Monday, September 12, 2011

New 52 Review - Justice League International #1

Justice League International #1

It’s probably not entirely fair to compare this book to the ‘flagship’/’centerpiece’ Justice League book that came out the other week, but c’mon, they both have the words “Justice League” in the title, and they’re both #1’s…and theoretically they both serve the same purpose: to introduce readers (old and new) to not only the characters, but why they’re together as a team and what their place in this new DC Universe.

To be completely honest, there’s not one character in this book that I would really say I’m passionate about. Not Batman (Sacrilege, I know…), not Booster Gold, nor Vixen, nor Fire or Ice, nor any of them (regardless of who the woman in the lower left hand of the cover is or was). This book made my pull list based on the merits of the creators involved. Dan Jurgens is one of the few writers who has been around for almost as long as I’ve been reading comics and one of the only such writers who has actually been able to hold his own alongside the new breed of Johns and Bendis and their ilk, and artist Aaron Lopresti’s work caught my eye with his run on Marvel’s now canceled Ms. Marvel volume 2. So yeah, based on those two names alone I decided to give this book a chance.

Going back to last week’s Justice League, that book’s roster is made up of heroes that Monks in Tibet are aware of: Wonder Woman, Superman, Batman, Green Lantern, Aquaman, and Flash…and Cyborg...conversely, Justice League International has Batman and a Green Lantern, but that Lantern isn’t one that the general populace would be aware of. The rest of the cast are familiar to long time comic book readers, but to your everyman on the street, they’re complete unknowns. This gives Jurgens a harder sell than Geoff Johns has on his Justice League book. Jurgens needs to not only introduce this team, but the characters themselves to any new readers coming on board with this issue. I’m happy to say that he pulls this off admirably, giving introduction to the members of the team, their supporting cast, the reason for the team’s formation, and managing to work in a satisfying amount of conflict (both internal and external).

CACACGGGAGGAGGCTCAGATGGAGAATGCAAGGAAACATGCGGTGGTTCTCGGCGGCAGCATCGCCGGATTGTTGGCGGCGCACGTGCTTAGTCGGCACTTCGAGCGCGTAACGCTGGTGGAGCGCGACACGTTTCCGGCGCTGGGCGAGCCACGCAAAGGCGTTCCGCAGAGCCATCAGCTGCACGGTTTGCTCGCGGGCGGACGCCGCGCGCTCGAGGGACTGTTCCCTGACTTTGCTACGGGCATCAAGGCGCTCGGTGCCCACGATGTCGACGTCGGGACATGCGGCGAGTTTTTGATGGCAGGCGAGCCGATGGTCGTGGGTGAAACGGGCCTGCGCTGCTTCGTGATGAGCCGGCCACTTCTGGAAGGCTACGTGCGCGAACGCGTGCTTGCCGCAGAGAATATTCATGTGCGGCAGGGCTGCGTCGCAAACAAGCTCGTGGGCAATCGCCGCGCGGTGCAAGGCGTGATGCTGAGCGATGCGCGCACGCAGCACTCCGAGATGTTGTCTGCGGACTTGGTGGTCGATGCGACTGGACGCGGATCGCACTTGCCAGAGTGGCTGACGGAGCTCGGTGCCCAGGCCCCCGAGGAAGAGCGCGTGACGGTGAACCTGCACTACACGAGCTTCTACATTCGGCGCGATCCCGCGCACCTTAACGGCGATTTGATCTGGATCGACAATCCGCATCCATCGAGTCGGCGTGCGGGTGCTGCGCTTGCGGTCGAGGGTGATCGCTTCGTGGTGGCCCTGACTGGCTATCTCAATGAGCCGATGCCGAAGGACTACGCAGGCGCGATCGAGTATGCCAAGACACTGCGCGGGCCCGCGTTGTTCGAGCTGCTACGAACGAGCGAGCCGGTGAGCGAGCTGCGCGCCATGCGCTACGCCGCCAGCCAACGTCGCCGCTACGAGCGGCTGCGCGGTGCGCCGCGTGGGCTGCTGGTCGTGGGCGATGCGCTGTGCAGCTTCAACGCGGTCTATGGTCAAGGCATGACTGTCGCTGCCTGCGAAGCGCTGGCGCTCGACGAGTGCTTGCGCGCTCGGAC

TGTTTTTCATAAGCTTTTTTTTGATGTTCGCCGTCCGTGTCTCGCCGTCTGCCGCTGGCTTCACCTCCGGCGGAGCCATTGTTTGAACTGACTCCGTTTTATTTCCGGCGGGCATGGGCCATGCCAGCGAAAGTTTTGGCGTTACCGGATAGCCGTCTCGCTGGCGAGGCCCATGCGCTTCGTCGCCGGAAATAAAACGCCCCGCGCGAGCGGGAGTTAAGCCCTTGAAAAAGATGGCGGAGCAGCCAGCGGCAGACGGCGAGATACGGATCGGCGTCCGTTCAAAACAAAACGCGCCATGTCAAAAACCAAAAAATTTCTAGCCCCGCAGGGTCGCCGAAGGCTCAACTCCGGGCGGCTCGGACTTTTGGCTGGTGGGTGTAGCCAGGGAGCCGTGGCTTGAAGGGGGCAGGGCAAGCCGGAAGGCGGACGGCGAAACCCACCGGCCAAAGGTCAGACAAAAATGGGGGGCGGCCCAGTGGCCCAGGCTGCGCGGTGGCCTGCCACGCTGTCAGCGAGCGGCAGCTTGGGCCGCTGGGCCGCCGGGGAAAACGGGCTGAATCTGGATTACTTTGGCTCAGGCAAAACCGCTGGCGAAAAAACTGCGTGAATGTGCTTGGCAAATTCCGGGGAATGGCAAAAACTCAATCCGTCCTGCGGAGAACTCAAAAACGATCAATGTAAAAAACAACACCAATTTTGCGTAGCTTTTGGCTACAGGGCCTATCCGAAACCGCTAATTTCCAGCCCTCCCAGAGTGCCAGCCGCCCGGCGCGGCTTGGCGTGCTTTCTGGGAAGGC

I’ll get to the books big flaw in a minute, but I would be remiss if I didn’t mention Lopresti’s pencils. Sure he’s not a superstar on the level of Jim Lee, but he’s definitely one of the best *comic book artists* out there today. He has mastered sequential art and the panels and pages flow well, allowing the reader to follow along with the story. When I found myself pausing to gaze at a particular panel, it was because I wanted to soak them in or give them a second look…not because I couldn’t figure out what was going on, or how in the world the story managed to get between two different panels because they were so disjointed.

Now, onto the bad news: The failing of Justice League International has nothing to do with this book itself, nor does it fall at the feet of either Jurgens or Lopresti. The problem with this book is that a lot of what seems to have motivated the formation of this team is dependent on the actions of the main Justice League. They’re referred to in JLI as “effective but independent” and “Helpful”. There’s a Hall of Justice, and in fact more members of the Justice League appear (albeit very briefly) in this book than in Justice League #1. However, if you’ve ‘read’ Justice League #1 (and yeah, I use the word ‘read’ loosely), you know that there is no Justice League to speak of. You don’t know how they’ve gone from being hunted down like Marvel Mutants to being the ‘major league’ of super-heroes, championed by the people. And there won’t be any answers to that for about six months, until the drawn out origin story in that book is complete. I suppose it’s possible that I’m the only person out there who sees this as a failing, but by making these two books connected and allowing the dependent book move ahead briskly while the parent book progresses at a glacial pace, DC has made an otherwise excellent book needlessly confusing and further highlights the flaws of a really bad one.

Bottom line: This book should appeal to fans of the original JLI book as well as old school Avengers fans (I’m talking about old school from the days of Henry Peter Gyrich and the Hawkeye/Captain America conflict). I’d even feel okay recommending this book to a true comic book/genre virgin, and I definitely hold this book up as the ‘right’ way to introduce a team book to its audience. It’s not a done-in-one origin + adventure story, but there’s enough information and adventure packed into this book to make you feel like you actually bought an entire comic and not just a 7-Page preview that got stretched out to 24 pages.

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